The Canadian Liberal Finance Minister tabled his first federal budget on March 22, 2016. The focus was on economic growth and job creation as promised during the Liberal election campaign. So no big surprises in the budget but there were some surprising consequences to meeting the election promises, mainly the 3x larger budget deficit which ballooned to $29.4 billion dollars for 2017 fiscal year.
The budget focused on economic growth, job creation and a strong middle class, the minister outlined plans to make investments in infrastructure, health care, postsecondary education, innovation, clean energy, and to introduce a Canada Child Benefit program.
When claiming SR&ED it’s important to note that the Income Tax Act (“ITA”) specifies the following exclusions:
1. market research or sales promotion,
2. quality control or routine testing of materials, devices, products or processes,
3. research in the social sciences or the humanities,
4. prospecting, exploring or drilling for, or producing, minerals, petroleum or natural gas,
5. the commercial production of a new or improved material, device or product or the commercial use of a new or improved process,
6. style changes, or
7. routine data collection;
While some of these seem obvious, number 2, quality control or routine testing is not. The definition begs the questions – what is quality control? What is routine?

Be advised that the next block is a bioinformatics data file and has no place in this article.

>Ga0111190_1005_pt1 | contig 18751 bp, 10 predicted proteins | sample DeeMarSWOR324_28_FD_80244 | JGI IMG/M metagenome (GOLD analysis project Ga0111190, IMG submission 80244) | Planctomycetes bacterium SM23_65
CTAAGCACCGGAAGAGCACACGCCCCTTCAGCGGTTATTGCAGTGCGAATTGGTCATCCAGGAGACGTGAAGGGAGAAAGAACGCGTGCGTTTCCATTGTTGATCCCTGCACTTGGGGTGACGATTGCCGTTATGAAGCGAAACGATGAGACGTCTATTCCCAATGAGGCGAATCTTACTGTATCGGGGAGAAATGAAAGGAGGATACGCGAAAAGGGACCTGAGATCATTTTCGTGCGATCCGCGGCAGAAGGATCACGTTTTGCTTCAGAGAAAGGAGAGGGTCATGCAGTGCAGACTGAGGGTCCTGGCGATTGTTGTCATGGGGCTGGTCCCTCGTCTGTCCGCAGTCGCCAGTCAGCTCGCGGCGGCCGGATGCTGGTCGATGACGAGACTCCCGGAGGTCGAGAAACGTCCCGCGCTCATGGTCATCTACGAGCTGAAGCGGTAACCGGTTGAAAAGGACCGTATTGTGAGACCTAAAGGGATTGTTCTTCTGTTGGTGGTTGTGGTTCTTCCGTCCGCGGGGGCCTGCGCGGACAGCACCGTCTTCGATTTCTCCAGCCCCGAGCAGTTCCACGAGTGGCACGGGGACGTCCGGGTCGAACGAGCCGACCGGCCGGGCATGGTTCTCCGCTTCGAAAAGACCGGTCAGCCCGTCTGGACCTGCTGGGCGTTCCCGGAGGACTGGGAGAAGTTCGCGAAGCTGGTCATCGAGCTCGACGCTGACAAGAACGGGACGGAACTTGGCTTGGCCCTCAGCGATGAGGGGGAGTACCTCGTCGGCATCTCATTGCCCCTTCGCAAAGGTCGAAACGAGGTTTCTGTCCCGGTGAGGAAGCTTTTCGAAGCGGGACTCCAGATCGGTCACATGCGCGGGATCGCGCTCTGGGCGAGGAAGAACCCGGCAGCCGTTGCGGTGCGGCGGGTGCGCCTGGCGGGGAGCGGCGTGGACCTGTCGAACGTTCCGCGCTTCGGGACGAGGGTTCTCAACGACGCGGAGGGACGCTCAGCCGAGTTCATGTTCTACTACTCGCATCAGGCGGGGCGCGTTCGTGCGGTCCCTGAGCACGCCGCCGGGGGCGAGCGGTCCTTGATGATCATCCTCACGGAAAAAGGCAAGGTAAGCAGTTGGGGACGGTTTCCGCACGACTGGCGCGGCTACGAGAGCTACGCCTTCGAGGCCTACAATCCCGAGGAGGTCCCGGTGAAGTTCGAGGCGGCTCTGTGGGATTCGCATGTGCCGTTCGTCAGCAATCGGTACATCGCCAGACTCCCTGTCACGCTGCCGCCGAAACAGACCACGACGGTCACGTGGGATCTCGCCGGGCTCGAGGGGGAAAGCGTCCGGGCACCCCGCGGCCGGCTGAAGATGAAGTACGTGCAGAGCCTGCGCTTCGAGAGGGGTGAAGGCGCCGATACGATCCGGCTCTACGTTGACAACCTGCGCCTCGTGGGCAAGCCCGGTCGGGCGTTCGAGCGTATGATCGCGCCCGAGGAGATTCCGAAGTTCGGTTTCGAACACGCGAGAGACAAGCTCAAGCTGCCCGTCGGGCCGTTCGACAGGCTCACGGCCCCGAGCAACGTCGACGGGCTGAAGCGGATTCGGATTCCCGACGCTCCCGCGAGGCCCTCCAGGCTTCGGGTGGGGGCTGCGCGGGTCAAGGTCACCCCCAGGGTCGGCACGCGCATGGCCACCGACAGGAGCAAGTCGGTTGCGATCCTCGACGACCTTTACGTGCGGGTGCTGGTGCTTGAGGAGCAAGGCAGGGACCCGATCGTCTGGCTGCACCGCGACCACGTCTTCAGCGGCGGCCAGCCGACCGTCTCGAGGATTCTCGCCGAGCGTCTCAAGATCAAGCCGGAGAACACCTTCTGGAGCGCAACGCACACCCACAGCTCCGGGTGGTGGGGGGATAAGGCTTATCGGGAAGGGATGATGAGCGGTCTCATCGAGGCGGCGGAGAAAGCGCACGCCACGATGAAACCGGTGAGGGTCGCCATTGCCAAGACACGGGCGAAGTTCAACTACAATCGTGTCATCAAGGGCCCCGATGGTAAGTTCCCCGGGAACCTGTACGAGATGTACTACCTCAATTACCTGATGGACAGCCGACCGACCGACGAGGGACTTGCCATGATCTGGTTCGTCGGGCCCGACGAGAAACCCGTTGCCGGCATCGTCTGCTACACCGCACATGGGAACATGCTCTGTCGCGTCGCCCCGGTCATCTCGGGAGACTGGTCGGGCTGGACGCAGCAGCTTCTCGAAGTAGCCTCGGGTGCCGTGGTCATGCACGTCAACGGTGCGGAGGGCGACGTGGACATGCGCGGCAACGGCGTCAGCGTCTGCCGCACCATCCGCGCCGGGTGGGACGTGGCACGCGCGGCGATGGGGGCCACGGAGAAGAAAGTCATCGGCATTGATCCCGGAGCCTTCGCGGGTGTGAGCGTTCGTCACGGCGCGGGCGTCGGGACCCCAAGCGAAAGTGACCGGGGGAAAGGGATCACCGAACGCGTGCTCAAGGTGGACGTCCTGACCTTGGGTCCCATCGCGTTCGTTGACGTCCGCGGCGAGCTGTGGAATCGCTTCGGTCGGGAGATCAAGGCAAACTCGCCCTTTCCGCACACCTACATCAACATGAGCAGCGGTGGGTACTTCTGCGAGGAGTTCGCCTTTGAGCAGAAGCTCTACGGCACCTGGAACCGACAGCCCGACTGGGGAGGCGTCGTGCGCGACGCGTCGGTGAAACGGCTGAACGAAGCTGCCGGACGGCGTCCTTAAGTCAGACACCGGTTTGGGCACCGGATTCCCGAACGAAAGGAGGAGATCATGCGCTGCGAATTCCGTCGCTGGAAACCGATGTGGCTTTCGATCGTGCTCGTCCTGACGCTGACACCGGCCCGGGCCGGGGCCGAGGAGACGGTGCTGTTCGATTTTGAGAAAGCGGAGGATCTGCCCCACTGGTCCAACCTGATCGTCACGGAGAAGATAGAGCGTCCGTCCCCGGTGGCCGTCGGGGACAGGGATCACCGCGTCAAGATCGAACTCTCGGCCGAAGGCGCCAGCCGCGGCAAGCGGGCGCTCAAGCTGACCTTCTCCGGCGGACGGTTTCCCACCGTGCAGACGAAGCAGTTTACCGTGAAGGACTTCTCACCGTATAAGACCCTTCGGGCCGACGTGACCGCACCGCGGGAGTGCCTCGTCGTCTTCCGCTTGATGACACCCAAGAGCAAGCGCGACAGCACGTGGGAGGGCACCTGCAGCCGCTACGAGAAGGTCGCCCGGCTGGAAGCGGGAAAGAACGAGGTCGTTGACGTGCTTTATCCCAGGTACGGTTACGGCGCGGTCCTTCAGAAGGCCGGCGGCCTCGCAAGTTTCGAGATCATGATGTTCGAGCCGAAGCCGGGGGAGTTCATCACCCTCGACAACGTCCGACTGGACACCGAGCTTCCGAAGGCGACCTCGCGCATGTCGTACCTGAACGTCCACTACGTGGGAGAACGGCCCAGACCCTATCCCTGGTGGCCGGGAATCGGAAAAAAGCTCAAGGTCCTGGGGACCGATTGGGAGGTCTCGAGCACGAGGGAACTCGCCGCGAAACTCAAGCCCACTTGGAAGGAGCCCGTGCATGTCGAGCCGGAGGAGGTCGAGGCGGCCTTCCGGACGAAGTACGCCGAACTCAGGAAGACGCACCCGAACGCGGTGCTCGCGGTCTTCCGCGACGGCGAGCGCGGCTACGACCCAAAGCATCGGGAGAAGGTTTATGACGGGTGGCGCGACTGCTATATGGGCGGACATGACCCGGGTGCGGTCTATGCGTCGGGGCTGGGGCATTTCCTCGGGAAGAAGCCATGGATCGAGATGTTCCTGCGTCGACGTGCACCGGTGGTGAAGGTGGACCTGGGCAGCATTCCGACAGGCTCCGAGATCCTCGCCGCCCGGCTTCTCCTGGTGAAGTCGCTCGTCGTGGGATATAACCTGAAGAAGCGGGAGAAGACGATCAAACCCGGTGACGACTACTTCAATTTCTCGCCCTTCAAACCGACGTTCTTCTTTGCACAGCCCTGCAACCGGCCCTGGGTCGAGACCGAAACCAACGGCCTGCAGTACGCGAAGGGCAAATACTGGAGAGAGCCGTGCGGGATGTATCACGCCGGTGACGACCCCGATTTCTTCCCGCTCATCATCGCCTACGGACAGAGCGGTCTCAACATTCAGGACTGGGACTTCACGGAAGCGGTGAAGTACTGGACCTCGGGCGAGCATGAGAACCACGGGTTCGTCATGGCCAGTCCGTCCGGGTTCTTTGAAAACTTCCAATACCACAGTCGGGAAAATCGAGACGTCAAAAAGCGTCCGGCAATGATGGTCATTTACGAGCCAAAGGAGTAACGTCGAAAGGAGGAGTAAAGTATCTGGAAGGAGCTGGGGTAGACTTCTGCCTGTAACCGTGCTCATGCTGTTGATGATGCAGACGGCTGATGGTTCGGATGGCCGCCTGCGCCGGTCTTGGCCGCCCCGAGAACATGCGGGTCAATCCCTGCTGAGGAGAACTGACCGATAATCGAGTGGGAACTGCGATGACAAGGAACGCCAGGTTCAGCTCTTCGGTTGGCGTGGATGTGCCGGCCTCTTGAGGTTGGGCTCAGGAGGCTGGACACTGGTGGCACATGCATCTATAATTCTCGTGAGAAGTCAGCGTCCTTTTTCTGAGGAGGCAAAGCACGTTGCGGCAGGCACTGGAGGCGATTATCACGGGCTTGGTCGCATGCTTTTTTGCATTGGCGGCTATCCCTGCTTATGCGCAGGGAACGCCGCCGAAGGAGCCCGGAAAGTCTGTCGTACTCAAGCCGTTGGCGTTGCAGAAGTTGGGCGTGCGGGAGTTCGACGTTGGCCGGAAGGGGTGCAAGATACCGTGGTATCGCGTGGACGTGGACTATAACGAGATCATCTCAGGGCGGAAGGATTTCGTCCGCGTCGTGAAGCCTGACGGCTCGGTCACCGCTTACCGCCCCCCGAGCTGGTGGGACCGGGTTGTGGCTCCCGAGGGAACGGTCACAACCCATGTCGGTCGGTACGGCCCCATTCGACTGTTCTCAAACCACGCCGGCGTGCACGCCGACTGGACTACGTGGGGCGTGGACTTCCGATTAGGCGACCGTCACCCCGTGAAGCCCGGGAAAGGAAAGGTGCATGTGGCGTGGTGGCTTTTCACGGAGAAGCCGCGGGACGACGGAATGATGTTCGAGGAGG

Are you frustrated with the CRA’s administration of the SR&ED program? Do you have issues with how the review of your last SR&ED claim turned out? You are not alone and there is hope! The CRA is listening, now lets see if they follow through.
The Boast Capital team had the privilege of attending a SR&ED practitioners’ session hosted by the CRA and had the opportunity to listen to directors of the SR&ED department from Ottawa and regional directors and managers within the SR&ED department. SR&ED practitioners from many different firms were invited to listen to the CRA and participate in a Q&A session.
The amount of compensation a business owner-manager can claim for SR&ED tax credits is limited by their company’s structure, or the manner in which they compensate themselves. Here are three common pitfalls that you need to watch out for:
You’ve filed a SR&ED claim that was selected for an audit and you’ve met with the technical and financial representatives from the CRA to review the claim in detail. The discussion seemed to go well, although the CRA didn’t indicate in the meeting whether or not the claim would be approved. Now, you’ve received a SR&ED review report from the CRA and they are proposing to significantly reduce your claim. What do you do next?